26. For further details on these allegations, see Chatterjee, History of Jainism, vol. 2, 19, and Singh, Jaina Temples, 44.
  27. Lalwani, Jainism in India, 58, 73.
  28. Information on these temples can be found in Deva, “West India: Chalukya Temples,” 304–5, and Dhaky and Moorti, Temples in Kumbhāriyā, 20.
  29. The Neminātha temple is alternatively known as the Lūṇa-vasahī, and the Mallinātha temple variably as the Vastupāla-Tejapāla temple or the Vastupāla-vihara.
  30. In addition, the Jaina merchant Jagaḍu is known as Jagaḍuśā or Jagaḍū Śāha.
  31. For additional information, refer to Chatterjee, History of Jainism, vol. 2, 28–29, 38–40, and M. C. Joshi, “Monuments & Sculpture A. D. 1300 to 1800: North India,” in Jaina Art and Architecture, vol. 2, published on the occasion of the 2500th Nirvana anniversary of Tirthankara Mahavira (New Delhi: Bharatiya Jnanpith, 1975), 343.
  32. This issue is discussed in Joshi, “Monuments & Sculpture,” 339, and Lalwani, Jainism in India, 59, 75.
  33. Various spellings are in use for the term tunk, a fortified temple compound. This article uses the most common Hindi spelling, tunk. However, the term is also regularly spelled tuk, tuṅg, ṭuk, ṭuṅk, or ṭoṅk.
  34. The question of the concept of the golden age in Asian art has been analyzed in detail; see Julia A. B. Hegewald, ed., In the Shadow of the Golden Age: Art and Identity from Gandhara to the Modern Age, Studies in Asian Art and Culture (SAAC), vol. 1 (Berlin: EB-Verlag, Berlin, 2014), especially “Introduction: Out of the Shadow of the Golden Age,” pp. 31–76. In a Jaina context, this idea also has been closely linked to the Hoysaḷa dynasty and its associated aesthetic style in Karnataka, ranging roughly from the eleventh to thirteenth century; Julia A. B. Hegewald, “Golden Age or Kali-Yuga: The Changing Fortunes of Jaina Art and Identity in Karnataka,” In the Shadow of the Golden Age, 311–46.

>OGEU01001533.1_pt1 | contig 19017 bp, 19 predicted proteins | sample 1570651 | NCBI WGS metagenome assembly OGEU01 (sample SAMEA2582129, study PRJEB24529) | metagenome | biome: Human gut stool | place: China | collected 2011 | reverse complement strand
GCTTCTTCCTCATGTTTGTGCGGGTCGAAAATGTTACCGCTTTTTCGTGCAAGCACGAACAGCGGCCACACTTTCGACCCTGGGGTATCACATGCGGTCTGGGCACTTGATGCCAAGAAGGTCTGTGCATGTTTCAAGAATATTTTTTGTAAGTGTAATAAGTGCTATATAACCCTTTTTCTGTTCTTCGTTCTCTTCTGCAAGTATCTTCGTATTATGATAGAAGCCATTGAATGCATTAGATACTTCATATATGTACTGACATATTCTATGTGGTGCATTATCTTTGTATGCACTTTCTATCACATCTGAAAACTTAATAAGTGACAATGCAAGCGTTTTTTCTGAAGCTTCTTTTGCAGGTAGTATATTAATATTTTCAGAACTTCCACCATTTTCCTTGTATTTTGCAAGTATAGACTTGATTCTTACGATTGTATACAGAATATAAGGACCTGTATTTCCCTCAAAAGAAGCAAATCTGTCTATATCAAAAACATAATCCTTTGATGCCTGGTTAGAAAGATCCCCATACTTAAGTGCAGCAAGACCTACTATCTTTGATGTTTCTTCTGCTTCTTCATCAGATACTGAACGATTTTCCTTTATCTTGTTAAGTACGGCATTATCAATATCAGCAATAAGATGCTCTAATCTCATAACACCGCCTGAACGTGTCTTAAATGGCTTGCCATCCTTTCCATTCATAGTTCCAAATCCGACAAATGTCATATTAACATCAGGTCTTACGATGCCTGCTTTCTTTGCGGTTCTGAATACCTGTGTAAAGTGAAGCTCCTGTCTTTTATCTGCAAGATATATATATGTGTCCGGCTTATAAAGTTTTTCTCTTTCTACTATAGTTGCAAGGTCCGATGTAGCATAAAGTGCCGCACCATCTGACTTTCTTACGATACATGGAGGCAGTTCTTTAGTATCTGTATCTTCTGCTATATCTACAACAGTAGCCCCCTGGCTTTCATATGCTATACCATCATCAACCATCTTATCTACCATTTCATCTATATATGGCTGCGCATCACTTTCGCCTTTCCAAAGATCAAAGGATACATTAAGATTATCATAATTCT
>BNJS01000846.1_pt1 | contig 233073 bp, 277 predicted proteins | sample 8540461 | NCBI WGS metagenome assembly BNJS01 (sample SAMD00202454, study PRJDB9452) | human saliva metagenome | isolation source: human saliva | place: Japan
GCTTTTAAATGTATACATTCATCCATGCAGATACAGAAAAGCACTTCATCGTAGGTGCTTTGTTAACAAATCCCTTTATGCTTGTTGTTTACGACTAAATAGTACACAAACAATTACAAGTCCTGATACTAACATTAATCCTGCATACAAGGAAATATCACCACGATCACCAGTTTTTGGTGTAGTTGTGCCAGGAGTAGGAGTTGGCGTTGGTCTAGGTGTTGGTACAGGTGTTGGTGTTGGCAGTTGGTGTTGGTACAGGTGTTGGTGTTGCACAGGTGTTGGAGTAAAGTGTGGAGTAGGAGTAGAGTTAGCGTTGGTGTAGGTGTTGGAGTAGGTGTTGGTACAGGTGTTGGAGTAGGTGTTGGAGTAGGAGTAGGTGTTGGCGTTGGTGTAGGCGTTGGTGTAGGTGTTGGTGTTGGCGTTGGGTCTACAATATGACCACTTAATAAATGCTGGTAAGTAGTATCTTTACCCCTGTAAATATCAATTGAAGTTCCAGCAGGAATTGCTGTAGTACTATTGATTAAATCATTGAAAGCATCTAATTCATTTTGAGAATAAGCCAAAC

35. Harle, Art and Architecture, 239.
  36. Dhaky, Indian Temple Architecture, 117.
  37. For a detailed analysis of the rebuilding activities on Mount Śatruñjaya, see Hawon Ku, “Temples and Patrons: The Nineteenth-Century Temple of Motśāh at Śatruñjaya,” International Journal of Jaina Studies 7, no. 2 (2011), 1–22 and her, unfortunately, unpublished PhD dissertation “Re-formation of Identity: The 19th-century Jain Pilgrimage Site of Shatrunjaya, Gujarat” (PhD diss., University of Minnesota, 2007), 287.
  38. Definitions and descriptions of these reasonably modern temple types can be found in Hegewald, Jaina Temple Architecture, 142–44.